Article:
Training camps consume so much of our time and energy and expenses, as well. We effectively wind up fighting for nothing anyway. Unless you win the belt or break into that PPV buy cut, or are in the very top tier, you just can't get by with it being your sole source of income.

Frankie Edgar recently fought and got a whole chunk of change. He fought really hard, and he deserves that money, but he didn't start making that kind of money until he fought for and won a belt. I've fought for a belt, and I'm certainly not making anywhere near that kind of money.

Sponsor Tax

That really hurt the fighters. I went from one fight, where I sold the space on the front of my shorts for $5,000, to six months later, going back to the same company, and only getting an offer of $1500 because of the sponsor fee. I refused it, because someone has got to set a standard. The problem is, when I turn it down, there's another 10 fighters on the undercard that will take that offer, because there's nobody else paying.

You have a sponsor, and maybe they have $150,000 in their budget for the year for advertising. They have to pay $100k of that to the UFC. Now, that only leaves $50k for the fighters for the whole year. Everybody takes a pay cut apart from the UFC.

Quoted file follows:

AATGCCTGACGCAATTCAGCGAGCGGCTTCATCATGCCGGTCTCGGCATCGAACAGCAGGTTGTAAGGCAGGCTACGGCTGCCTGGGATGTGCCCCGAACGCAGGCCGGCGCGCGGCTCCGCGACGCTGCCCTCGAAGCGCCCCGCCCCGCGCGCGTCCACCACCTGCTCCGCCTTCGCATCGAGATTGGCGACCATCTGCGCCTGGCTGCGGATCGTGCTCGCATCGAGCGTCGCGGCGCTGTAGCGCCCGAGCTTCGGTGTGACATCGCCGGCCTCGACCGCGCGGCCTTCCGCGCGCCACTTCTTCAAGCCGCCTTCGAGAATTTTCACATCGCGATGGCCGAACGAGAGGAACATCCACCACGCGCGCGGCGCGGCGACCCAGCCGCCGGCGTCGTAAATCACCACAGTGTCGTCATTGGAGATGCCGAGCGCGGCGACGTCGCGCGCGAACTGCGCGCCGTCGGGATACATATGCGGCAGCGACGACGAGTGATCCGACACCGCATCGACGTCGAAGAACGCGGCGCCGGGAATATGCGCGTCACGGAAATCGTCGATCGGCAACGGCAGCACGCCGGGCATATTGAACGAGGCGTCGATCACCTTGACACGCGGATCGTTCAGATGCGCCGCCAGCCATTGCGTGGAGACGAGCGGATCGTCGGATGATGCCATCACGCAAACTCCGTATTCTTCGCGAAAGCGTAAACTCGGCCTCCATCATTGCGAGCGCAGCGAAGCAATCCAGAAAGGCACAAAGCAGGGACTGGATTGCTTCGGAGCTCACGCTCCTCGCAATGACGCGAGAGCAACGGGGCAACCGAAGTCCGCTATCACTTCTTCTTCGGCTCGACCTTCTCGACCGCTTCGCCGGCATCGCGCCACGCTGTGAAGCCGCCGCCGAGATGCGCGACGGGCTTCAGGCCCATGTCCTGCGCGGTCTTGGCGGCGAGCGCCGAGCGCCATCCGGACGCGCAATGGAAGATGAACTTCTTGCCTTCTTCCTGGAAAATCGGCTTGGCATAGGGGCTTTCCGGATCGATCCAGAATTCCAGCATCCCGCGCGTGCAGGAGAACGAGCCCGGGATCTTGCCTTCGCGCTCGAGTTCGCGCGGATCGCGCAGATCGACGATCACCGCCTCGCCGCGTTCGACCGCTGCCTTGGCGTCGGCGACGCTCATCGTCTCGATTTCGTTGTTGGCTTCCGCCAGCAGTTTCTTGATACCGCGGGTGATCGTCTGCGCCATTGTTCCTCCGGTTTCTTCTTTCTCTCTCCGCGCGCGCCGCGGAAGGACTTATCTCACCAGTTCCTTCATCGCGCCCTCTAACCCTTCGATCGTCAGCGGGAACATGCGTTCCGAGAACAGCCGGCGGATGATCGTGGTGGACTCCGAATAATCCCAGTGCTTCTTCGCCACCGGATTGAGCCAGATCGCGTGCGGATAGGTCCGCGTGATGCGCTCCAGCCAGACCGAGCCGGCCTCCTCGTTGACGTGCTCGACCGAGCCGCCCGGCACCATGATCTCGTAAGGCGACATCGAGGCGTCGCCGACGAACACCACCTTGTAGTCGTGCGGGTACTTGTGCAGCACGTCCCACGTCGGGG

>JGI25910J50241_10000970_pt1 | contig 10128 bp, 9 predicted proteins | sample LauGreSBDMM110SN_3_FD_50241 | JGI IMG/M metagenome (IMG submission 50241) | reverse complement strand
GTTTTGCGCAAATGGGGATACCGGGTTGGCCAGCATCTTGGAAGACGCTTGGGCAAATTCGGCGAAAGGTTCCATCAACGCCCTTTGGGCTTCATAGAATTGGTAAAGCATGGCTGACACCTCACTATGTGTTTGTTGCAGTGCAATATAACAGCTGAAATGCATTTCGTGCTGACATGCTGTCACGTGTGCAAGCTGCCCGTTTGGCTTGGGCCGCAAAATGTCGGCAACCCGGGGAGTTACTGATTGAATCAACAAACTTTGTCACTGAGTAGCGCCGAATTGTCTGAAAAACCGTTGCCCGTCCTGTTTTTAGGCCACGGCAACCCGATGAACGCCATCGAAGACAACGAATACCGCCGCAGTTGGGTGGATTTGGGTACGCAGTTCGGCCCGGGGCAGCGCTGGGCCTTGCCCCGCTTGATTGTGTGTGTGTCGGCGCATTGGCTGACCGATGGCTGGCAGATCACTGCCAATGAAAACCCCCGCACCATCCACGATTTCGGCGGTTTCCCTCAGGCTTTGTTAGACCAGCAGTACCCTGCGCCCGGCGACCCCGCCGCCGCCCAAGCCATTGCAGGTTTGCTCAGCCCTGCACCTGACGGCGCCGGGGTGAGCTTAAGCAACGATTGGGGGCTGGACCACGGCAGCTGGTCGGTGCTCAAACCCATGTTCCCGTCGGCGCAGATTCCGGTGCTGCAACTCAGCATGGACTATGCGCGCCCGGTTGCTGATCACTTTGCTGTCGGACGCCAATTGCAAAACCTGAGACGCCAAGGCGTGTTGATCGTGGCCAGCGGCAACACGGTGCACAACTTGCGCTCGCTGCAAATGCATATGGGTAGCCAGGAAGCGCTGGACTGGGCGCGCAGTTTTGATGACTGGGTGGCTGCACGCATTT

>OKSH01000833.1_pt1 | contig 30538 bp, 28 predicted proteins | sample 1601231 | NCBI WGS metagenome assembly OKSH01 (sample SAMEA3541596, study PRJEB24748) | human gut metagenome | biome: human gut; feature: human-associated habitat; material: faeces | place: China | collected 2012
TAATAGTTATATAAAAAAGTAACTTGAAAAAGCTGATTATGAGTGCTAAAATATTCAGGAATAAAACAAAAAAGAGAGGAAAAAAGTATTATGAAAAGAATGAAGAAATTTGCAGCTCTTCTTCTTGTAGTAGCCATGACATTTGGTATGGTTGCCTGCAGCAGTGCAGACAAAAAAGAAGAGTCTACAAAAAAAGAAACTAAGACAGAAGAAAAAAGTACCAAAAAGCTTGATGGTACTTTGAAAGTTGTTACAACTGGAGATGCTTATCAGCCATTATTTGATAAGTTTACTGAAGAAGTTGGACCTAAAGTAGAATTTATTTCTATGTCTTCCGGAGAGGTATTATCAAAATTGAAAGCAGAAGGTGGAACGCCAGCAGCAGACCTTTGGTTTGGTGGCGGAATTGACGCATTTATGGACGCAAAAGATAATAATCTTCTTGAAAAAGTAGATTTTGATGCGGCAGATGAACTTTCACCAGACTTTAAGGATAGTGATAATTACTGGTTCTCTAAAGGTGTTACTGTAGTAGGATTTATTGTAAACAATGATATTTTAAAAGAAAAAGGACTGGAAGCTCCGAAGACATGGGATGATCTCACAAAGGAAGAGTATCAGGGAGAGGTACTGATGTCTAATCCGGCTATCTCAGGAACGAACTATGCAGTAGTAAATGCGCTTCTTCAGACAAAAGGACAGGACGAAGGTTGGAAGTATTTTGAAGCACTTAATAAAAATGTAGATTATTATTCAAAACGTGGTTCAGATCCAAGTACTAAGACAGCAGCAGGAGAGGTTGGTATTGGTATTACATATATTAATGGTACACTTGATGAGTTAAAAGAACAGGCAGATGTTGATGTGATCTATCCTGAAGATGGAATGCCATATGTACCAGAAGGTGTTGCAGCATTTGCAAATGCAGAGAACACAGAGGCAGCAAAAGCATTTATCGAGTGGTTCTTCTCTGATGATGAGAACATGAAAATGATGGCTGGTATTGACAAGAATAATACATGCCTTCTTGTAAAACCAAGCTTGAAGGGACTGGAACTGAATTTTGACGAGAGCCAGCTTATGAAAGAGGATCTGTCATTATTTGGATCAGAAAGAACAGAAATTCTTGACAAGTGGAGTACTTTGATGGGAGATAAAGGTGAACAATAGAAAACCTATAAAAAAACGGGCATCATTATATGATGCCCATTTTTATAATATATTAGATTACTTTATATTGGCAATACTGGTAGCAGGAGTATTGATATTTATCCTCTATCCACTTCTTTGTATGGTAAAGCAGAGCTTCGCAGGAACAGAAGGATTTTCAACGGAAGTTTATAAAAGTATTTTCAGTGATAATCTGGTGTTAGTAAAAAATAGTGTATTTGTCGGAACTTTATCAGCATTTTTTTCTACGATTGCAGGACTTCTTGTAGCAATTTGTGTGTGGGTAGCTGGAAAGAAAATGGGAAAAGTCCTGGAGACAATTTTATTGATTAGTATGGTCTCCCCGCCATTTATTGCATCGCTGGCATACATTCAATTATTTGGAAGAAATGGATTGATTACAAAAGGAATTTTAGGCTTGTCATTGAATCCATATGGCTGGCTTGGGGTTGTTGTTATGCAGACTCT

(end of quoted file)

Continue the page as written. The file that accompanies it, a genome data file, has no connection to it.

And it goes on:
It's so much more difficult to find good sponsors these days. I've been very fortunate because I have decent sponsors to work with. Xyience has stuck with me and looked after me, as well as Venum and Fear the Fighter. These companies have established themselves and have a budget that can accommodate me. Other fighters that might not have the marketability that I've got don't have much value to a sponsor, so why would they get paid top price?

If these undercard guys could get sponsored by an up and coming brand in California or somewhere, that's got a few different T shirts. It's better to give $1000 to one of those guys, and in turn give the smaller company some good business opportunity, also. If they could do a tier system for sponsors, it might make a lot of difference for a lot of people. It's very difficult for a company to even get off the ground because they can't sponsor any of the fighters. It's effectively killing the MMA brand as a whole.

Is This The End?

If this is it for my fighting career in the UFC, if it comes down to it, and they can't use me in an active situation any more, then that's it for me. I've always said that my career would end with the UFC, and I meant it. I'm never gonna go and fight somewhere else. If I'm honest, I don't really have any interest in fighting for anyone else.

You can follow Dan via his Twitter account